The written Hebrew language in the period of the Old Testament consisted of consonants only. Later, beginning around 500 years after Christ, when the daily use of the language was diminishing, the scribes developed a system to mark the vowels so as not to lose the sound of the language. They invented symbols for vowels and placed them mostly below the consonants—with a few above—in order not to change the spacing of the consonants nor the length of the roll upon which the texts were written. For example here are the first three words of the Old Testament with the vowels in red:
At the same time, because of concern for the third commandment, the Jews had become reluctant to pronounce the personal name of God, Yahweh, out loud. They believed that the easiest way to avoid violating the commandment was to not pronounce The Name. They did not understand that this commandment had nothing to do with the pronunciation of the name but rather the attitude of the heart. Reverence for the name of God was necessary because His name represents His character. Because of their legalistic attitude, they used the special term Adonai, derived from the title of respect, Adon, or Lord, but in the plural with the first person common singular suffix and a special vowel mark. This title was only used for God. The use of the plural, as in the case with Elohim, was probably intended to be a plural of intensity in order to emphasize that God was exalted and ineffable. Eventually, in the text of the biblical documents, they replaced the vowels of Yahweh with those of Adonai (see the illustration below). This substitution indicated to the reader that he needed to pronounce Adonai in place of Adonai. This combined form—the consonants of Yahweh and the vowels of Adonai—was never pronounced by the Jews. It was simply a visual signal.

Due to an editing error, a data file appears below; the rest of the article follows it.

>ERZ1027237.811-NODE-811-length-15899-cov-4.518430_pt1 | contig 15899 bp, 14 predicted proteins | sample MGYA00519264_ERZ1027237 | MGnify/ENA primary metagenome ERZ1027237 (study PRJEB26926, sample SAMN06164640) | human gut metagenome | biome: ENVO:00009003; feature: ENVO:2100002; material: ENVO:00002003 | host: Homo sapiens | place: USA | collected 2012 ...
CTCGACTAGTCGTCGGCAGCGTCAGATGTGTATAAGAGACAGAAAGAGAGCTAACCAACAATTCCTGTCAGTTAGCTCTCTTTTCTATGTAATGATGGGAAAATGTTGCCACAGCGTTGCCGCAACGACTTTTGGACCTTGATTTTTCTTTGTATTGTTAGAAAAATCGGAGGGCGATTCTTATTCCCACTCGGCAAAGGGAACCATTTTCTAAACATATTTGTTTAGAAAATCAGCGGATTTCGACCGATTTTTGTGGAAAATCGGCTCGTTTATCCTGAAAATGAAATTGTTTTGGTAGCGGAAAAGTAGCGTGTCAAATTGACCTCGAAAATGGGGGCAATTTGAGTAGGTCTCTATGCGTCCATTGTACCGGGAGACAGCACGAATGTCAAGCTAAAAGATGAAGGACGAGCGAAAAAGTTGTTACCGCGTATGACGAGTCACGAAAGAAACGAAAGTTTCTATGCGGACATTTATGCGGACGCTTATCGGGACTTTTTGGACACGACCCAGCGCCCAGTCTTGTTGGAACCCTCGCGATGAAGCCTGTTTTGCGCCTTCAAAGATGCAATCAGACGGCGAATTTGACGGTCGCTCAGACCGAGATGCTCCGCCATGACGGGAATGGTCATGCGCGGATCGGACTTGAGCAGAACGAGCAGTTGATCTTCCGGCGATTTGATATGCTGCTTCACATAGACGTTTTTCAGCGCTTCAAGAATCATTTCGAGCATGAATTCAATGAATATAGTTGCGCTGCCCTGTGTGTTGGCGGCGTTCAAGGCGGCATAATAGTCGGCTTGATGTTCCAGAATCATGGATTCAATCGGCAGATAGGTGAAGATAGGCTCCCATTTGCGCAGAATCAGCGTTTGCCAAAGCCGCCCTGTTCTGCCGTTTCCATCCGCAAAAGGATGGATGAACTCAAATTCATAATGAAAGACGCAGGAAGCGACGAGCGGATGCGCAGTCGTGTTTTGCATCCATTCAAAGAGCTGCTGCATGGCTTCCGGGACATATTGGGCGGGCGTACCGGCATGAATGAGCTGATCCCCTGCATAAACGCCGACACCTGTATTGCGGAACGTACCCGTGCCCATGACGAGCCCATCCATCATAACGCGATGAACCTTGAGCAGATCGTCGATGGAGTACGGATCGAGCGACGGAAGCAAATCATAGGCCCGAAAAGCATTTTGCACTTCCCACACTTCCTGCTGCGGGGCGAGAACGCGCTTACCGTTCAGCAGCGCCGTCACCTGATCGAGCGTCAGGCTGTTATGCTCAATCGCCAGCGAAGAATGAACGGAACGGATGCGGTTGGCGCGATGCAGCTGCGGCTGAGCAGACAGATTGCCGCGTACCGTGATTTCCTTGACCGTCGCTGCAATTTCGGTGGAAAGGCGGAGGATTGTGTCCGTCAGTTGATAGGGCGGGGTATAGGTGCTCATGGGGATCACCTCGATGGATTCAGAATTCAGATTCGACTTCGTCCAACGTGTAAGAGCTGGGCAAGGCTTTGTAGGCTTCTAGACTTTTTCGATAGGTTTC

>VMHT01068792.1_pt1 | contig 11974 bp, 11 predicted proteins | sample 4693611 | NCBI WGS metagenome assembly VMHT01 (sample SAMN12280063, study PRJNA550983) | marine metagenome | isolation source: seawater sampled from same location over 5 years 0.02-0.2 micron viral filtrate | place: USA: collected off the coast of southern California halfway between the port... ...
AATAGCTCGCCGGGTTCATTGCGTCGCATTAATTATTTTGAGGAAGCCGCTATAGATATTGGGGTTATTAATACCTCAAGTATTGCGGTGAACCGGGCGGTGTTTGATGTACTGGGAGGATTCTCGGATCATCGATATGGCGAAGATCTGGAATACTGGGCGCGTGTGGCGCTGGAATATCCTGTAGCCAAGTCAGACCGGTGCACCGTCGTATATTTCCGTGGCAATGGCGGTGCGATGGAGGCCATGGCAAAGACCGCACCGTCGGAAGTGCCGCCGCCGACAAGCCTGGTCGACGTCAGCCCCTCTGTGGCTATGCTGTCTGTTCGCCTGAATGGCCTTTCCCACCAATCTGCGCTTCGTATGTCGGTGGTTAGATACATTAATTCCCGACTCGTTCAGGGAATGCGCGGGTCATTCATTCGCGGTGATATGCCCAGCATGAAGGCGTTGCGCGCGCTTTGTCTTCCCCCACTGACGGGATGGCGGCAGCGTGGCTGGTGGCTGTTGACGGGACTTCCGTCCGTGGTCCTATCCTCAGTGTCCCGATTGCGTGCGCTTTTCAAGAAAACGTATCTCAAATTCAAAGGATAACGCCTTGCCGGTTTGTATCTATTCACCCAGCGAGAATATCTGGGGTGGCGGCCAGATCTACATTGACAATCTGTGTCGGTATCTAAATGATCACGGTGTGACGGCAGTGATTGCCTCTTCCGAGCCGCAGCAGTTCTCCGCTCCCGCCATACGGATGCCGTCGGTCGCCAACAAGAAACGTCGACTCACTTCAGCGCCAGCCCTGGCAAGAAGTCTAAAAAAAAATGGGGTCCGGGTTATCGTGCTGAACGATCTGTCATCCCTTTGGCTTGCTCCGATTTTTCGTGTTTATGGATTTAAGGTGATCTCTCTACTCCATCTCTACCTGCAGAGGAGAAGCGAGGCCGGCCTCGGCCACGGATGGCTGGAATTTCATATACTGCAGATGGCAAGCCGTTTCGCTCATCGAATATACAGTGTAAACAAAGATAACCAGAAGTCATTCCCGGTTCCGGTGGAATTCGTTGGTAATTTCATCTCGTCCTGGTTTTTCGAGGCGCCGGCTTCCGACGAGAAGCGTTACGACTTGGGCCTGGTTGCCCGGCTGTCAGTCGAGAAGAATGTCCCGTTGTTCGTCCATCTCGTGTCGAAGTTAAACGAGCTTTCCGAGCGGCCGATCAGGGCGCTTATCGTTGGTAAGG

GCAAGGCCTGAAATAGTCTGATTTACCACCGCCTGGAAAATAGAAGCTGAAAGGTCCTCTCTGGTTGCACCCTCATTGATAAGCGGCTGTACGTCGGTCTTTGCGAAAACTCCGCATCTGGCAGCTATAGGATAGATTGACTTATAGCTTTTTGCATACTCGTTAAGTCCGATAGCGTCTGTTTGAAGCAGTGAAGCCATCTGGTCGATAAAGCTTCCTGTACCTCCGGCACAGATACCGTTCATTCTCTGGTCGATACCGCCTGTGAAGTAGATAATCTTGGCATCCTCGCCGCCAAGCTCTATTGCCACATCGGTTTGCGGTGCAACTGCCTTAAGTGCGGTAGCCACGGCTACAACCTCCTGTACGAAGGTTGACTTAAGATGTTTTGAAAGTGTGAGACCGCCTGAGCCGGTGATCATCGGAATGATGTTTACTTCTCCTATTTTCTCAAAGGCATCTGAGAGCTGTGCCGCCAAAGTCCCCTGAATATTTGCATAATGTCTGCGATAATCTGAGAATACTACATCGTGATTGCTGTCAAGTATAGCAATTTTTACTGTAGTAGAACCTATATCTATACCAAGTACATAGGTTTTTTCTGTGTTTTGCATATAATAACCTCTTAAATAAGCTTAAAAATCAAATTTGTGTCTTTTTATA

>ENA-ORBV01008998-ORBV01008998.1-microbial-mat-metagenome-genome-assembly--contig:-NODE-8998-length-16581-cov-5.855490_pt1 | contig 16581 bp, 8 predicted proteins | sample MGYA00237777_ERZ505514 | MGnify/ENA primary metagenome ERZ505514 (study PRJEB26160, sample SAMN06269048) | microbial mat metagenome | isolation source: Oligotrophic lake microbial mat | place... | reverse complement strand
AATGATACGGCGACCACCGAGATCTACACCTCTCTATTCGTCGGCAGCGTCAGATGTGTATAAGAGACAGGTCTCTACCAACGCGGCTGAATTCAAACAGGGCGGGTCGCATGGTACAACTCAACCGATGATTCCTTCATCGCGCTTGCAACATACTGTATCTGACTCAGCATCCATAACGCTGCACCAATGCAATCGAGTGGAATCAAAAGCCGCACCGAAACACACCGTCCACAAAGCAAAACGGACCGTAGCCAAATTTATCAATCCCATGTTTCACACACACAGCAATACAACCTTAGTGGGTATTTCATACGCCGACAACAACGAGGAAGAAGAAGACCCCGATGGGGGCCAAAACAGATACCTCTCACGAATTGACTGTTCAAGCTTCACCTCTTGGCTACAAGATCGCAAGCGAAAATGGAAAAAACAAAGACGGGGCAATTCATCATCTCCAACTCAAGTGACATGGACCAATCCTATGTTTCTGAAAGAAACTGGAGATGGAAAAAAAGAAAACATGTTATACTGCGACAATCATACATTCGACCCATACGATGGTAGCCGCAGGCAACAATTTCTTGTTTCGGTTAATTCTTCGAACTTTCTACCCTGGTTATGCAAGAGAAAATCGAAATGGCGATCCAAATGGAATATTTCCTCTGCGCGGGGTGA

Hundreds of years passed, and the first western translators of the Hebrew language, mostly Germans, were not aware of this substitution. Because of this, in their work, the mixture of the consonants of Yahweh and the vowels of Adonai produced the deformation with three syllables, Jehovah. The J is there because in German that is pronounced like the first letter in the Hebrew Yahweh. Later translators came to understand the combination of consonants from one word and vowels from another and, therefore, the error of Jehovah. But, by that time, the form had become traditional and no one wanted to change it.
Today the modern versions do not generally use the form Jehovah. They typically use the English title Lord. But they use the capital letter L and then small caps, producing the form, LORD, thus signaling the name Yahweh. For Adonai the versions generally translate Lord when it refers to deity, or sometimes lord if it is for a man.
In the illustration note in particular the vowels—the points and symbols that are located below or above the consonants.